As The Long Night opens Grace (Scout Taylor-Compton, An Intrusion, Apache Junction) and her boyfriend Jack (Nolan Gerard Funk, The House at the End of the Street, Truth or Dare) are hanging out in their NYC apartment. She’s not a native New Yorker though, she’s from the South. Exactly where is a bit of a mystery as she never knew her family. So when she gets a call from Frank saying he has a promising lead on her ancestry they drive down to see him. Thankfully he told her where he hides his spare key because when they arrive he’s nowhere to be found.
It doesn’t take long before they’re seeing strange altar-like things in the woods and strange figures in the distance. And snakes that seem to appear and disappear. Jack has the good sense to realize something is very wrong and decides they’re leaving, but needless to say, his high-end German car suddenly decides not to be so reliable and refuses to start.
Director Rich Ragsdale (Ghost House, The Curse of El Charro) and writers Mark Young (Tooth and Nail, Feral) and Robert Sheppe get The Long Night off to a refreshingly fast start, throwing various unsettling images and a nasty scene involving a bare foot and broken glass at us before the cult shows up at the half-hour mark. Granted I had no idea what was going on, but I wasn’t bored.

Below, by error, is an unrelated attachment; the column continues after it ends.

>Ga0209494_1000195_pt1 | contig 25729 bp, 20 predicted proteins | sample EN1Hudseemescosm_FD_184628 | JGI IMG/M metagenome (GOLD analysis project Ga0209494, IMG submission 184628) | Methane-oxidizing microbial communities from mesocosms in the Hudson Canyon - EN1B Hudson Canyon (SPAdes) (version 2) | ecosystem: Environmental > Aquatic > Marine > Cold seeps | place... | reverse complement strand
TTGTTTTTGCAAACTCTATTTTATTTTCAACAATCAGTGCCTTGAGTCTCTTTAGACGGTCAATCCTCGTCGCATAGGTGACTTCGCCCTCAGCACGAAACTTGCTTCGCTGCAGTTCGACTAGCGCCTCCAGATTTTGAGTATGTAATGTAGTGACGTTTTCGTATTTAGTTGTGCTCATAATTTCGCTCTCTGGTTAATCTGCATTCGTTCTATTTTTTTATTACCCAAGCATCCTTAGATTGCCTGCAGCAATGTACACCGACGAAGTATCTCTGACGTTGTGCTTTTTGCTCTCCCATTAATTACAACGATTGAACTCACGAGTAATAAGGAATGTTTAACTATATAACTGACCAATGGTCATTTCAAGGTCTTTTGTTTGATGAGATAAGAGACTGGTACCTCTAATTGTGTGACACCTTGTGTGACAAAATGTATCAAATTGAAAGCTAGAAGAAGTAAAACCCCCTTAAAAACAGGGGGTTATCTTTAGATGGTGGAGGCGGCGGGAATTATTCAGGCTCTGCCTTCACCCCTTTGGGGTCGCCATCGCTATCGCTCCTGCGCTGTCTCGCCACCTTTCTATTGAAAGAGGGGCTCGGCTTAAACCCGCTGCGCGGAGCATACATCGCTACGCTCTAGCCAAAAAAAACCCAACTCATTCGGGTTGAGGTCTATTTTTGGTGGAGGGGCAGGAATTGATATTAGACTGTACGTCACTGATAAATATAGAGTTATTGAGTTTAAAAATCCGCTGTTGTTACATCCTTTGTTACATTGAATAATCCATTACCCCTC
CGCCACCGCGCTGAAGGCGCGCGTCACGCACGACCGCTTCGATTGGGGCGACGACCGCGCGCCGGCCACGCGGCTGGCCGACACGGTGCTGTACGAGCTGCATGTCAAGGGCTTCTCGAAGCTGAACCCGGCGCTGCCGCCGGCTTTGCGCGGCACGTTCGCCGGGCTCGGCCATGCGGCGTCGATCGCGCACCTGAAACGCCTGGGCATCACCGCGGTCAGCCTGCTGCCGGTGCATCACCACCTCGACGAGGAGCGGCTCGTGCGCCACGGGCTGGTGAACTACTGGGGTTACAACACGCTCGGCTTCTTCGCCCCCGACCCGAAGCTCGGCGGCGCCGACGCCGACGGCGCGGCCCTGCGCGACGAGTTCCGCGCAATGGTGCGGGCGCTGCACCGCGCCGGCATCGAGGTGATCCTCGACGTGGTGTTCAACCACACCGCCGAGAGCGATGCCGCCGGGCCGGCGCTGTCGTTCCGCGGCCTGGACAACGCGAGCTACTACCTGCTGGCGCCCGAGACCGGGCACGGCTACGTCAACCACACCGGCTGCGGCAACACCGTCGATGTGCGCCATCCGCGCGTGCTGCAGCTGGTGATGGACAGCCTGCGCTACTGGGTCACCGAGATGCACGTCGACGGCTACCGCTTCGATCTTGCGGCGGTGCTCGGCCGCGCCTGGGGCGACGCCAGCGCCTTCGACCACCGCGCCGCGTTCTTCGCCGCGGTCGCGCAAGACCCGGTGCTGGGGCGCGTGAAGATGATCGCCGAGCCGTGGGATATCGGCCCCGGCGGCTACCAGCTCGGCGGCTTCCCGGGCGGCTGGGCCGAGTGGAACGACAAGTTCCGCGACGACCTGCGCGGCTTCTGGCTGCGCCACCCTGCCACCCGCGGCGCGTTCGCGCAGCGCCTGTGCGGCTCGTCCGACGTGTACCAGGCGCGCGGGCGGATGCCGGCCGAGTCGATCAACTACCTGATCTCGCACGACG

The Long Night is long on bizarre imagery and jump scares, but apart from the obvious fact that this all has something to do with Grace’s family and childhood we’re not told much until around the hour mark. And I give them credit for going for something different when things are revealed, the cult worships Uktena, a Native American spirit whose only other film appearance was the kaiju feature Uktena: The Horned Monstrosity.
That said, when we get a flashback to what I think is supposed to be Grace’s conception, the father certainly looks like the traditional goat-headed demon. And the beam of light emanating from her mother’s lady parts, whatever it was meant to be, is hysterically funny.
If you’re getting the idea that The Long Night is all over the place and a bit of a mess, you’re right. More than once it felt like they were working from a set of notes and making the rest up as they went along. So few details are filled in and so little is explained that the cult’s powers seem to be whatever the writers needed them to be at the moment and its prophesies were made up on the spot.
Despite that, I did find the first hour of The Long Night to be enjoyably energetic silliness as the characters try to hold the cultists at bay. There’s not much in the way of gore or effects but the various hallucinatory scenes and fast-paced action are preferable to people standing around talking. And, while he’s only around for a few minutes Fahey gives a fun performance as the missing host’s suspicious brother.
The last half hour drops the ball though, with what is supposed to be a shocking revelation that is anything but shocking and some Lovecraftian cosmic horror scenes that feel tacked on and out of place. And lots of screaming by Grace. She actually spends so much of the film screaming either in fear or rage that Scout Taylor-Compton was probably hoarse when filming ended.
While it misses its chance to be a truly memorable slice of cheese, The Long Night still delivers enough jumps to be worth a watch if you’re looking for some undemanding entertainment. Well Go USA will release The Long Night in select theatres and on Digital platforms on Friday, February 4th. You can check their website or Facebook page for more details.